October 19, 1999
Warrior Sisters: The New Adventures of African and Asian Womyn Warriors. A new American opera in three acts; Music and concept by Fred Ho; Book and libretto by Ann T. Greene. Members of the Afro-Asian Music Ensemble. (Big Red Media/Koch Jazz, CD # 7899) 1999.
American opera just keeps going off in more and more directions. As a counterpoint to Jackie O, the new opera reviewed in this space a couple of issues back, consider Warrior Sisters by Fred Ho. Baritone saxophonist, composer, writer, political activist, and leader of at least two music groups, Asian-American Fred Ho, like Wynton Marsalis, whose string quartet At The Octoroon Balls was reviewed in this space in the last issue, is one of the younger generation of artists inventing whole new categories of American music. Ho wrote A Chinaman's Chance, the first contemporary Chinese-American opera, and more recently Journey Beyond the West: The New Adventures of Monkey, based on the traditional Chinese myths of the Trickster Monkey. In these works Ho pulls together diverse musical elements, including traditional Asian instruments and traditional forms, combined with modern instruments, classical forms, and jazz elements to create completely new musical and dramatic concoctions. In addition, Ho uses these musical innovations to present sometimes-controversial social/political messages. One critic wrote that Ho's music "is at once highly social, political and above all swings with great feeling."
The present work, Warrior Sisters, is a fantasy opera depicting episodes from the lives of four female revolutionaries. The album's liner notes contain this succinct summary of the opera: "Warrior Sisters is the imaginary meeting of four legendary revolutionaries -- Fa Mu Lan, the fiery Chinese Boxer, Nana Yaa Asantewa, Queen Mother of the Ashante nation (pre-modern Ghana), Sieh King King, the youthful and audacious Chinese American feminist, and Assata Shakur, legendary leader of the Black Liberation Army. In the late 1890s, after the abortive Boxer Rebellion, Fa Mu Lan escapes through time and space to rescue Nana Yaa Asantewa, exiled by the British conquerors to captivity on the Seychelle Islands. Together they find Sieh King King, who, as a stowaway, has arrived at The Gold Mountain (19th century California) to preach revolution and feminism to the fortune-seeking Chinese merchants and laborers.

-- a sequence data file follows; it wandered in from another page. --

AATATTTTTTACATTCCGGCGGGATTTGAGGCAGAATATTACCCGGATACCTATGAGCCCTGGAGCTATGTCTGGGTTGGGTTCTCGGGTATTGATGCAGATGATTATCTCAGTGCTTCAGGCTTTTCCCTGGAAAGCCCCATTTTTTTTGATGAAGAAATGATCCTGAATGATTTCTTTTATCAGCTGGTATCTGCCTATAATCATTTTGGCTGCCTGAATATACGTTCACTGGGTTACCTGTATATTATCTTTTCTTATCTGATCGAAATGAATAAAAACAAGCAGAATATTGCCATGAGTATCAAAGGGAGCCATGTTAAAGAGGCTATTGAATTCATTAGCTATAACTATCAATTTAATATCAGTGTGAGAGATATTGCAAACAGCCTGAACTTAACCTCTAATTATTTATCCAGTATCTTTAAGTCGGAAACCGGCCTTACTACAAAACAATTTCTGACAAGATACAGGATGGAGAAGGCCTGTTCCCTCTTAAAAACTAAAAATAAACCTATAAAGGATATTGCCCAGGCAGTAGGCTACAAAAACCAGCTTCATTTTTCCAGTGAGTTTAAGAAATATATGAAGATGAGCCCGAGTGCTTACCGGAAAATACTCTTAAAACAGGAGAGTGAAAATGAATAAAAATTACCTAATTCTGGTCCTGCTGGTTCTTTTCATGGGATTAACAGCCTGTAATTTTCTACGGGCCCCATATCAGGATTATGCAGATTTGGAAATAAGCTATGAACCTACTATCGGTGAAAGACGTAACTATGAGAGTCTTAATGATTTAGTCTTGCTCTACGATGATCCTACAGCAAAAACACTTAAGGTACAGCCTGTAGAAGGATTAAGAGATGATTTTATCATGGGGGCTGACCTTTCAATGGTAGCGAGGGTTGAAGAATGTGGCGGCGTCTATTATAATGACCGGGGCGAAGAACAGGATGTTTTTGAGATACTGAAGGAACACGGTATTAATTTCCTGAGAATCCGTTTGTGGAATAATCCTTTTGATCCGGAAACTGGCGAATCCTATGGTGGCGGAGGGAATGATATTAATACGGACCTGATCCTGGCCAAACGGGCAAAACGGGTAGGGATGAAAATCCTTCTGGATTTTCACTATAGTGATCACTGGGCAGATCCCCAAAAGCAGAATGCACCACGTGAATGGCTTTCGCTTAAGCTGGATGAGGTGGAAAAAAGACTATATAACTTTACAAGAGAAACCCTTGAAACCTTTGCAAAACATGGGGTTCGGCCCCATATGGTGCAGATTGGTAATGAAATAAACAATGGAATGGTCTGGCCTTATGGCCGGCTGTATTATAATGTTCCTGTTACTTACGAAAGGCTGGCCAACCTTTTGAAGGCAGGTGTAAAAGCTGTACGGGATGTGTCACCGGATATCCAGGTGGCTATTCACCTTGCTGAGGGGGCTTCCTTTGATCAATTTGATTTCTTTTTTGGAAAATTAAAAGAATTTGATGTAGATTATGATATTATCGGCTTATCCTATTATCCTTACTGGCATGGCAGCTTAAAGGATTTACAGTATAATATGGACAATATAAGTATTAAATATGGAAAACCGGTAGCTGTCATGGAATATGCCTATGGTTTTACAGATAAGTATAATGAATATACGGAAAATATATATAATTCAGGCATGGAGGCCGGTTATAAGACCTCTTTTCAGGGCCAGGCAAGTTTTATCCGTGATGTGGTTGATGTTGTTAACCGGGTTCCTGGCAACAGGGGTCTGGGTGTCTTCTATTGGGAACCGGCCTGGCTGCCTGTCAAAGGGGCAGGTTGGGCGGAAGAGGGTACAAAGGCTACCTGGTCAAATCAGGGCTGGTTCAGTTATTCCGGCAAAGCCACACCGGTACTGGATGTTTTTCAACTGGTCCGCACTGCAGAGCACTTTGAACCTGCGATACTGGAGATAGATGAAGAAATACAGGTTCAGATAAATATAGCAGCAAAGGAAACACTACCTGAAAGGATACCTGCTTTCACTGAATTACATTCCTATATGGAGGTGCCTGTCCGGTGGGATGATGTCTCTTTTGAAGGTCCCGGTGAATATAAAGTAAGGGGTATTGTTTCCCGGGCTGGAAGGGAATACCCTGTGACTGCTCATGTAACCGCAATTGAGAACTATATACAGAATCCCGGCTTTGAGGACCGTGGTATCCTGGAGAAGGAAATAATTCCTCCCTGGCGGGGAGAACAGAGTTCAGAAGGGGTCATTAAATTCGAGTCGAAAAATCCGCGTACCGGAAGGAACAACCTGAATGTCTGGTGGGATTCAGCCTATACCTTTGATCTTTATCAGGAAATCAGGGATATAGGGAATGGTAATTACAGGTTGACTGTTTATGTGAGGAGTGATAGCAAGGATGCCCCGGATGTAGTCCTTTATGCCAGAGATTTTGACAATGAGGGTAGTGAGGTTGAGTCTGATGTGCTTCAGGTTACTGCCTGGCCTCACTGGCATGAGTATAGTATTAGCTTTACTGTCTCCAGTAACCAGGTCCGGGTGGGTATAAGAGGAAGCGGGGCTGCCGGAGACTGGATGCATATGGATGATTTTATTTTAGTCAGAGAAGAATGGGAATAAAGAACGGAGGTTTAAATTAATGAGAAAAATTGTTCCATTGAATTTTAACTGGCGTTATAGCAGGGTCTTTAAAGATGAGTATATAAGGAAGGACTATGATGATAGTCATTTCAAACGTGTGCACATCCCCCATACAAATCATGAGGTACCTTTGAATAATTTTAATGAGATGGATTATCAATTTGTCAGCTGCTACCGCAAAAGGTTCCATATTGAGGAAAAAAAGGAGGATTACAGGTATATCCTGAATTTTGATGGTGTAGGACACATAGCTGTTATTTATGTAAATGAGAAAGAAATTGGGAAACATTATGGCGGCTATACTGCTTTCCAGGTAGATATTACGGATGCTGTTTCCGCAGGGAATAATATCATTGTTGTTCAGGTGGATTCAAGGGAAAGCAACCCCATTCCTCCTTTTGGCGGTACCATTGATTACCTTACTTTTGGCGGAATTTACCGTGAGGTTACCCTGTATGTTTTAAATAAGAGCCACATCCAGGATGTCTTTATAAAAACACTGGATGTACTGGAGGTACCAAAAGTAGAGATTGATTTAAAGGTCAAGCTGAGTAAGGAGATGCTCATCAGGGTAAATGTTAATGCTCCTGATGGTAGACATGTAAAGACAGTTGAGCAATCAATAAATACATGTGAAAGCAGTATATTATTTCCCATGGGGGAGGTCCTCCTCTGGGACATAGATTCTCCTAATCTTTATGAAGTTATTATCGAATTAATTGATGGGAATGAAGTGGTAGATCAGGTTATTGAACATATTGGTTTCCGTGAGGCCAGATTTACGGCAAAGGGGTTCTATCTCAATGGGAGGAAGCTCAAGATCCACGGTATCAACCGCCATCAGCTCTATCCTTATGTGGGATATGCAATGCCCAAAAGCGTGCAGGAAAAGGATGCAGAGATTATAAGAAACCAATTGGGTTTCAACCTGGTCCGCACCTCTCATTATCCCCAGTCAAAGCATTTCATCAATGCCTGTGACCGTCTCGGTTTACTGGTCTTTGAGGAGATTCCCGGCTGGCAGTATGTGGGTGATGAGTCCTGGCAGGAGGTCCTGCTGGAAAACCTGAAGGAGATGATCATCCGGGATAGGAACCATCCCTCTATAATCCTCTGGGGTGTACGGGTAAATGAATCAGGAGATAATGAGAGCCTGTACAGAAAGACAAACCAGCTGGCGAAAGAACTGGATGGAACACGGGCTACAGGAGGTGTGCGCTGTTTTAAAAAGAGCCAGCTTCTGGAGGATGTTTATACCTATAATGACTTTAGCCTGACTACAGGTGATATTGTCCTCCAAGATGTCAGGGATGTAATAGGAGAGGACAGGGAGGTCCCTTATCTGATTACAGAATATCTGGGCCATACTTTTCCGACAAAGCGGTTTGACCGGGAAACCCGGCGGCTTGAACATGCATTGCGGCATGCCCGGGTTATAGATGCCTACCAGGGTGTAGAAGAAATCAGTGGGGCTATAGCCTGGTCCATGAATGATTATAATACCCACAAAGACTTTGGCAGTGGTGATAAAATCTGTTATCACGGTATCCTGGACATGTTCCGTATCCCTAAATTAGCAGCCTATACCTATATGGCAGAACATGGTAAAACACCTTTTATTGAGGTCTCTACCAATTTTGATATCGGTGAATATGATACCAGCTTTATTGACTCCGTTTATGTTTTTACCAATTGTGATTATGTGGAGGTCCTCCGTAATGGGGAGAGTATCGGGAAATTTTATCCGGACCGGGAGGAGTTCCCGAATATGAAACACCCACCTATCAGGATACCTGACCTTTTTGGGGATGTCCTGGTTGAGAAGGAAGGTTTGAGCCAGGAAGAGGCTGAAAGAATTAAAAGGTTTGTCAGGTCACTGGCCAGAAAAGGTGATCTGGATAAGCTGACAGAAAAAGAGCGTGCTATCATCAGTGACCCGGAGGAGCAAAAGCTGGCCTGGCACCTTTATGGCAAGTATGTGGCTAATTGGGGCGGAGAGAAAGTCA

"Tearing a hole in the universe [!], the three womyn warriors vanish from the 19th century, and travel through time and space to 1970's Amerikkka. There Nana Yaa Asantewa and Sieh King King liberate the imprisoned and pregnant Assata Shakur. With the revolutionary underground's help, she rendezvous with Fa Mu Lan in southern Florida for the final leg of her escape. Carried by Fa Mu Lan's fiery white stallion, Assata flees to revolutionary Cuba in time to give birth to her daughter, Nana." Quite a story -- down to the fiery white stallion!
Musically, Warrior Sisters may not quite measure up to a story like that, but it's pretty exciting as well. The Afro-Asian music ensemble is a sextet (piano, bass, three woodwind, two percussion) that is able to sound like a much larger group, and clearly a group comfortable with Fred Ho's syncretic compositional style and rapidly shifting musical idioms. It's best to check your expectations and preconceptions at the door when listening to this work, because whatever they are, they're sure to be wrong. On the other hand, you're sure to be entertained.
You can hear portions of Warrior Sisters by Fred Ho on WHIL-FM (91.3) Thursday, October 21 at 7:00 PM as part of their weekly series of music from after 1950.
-- J. Green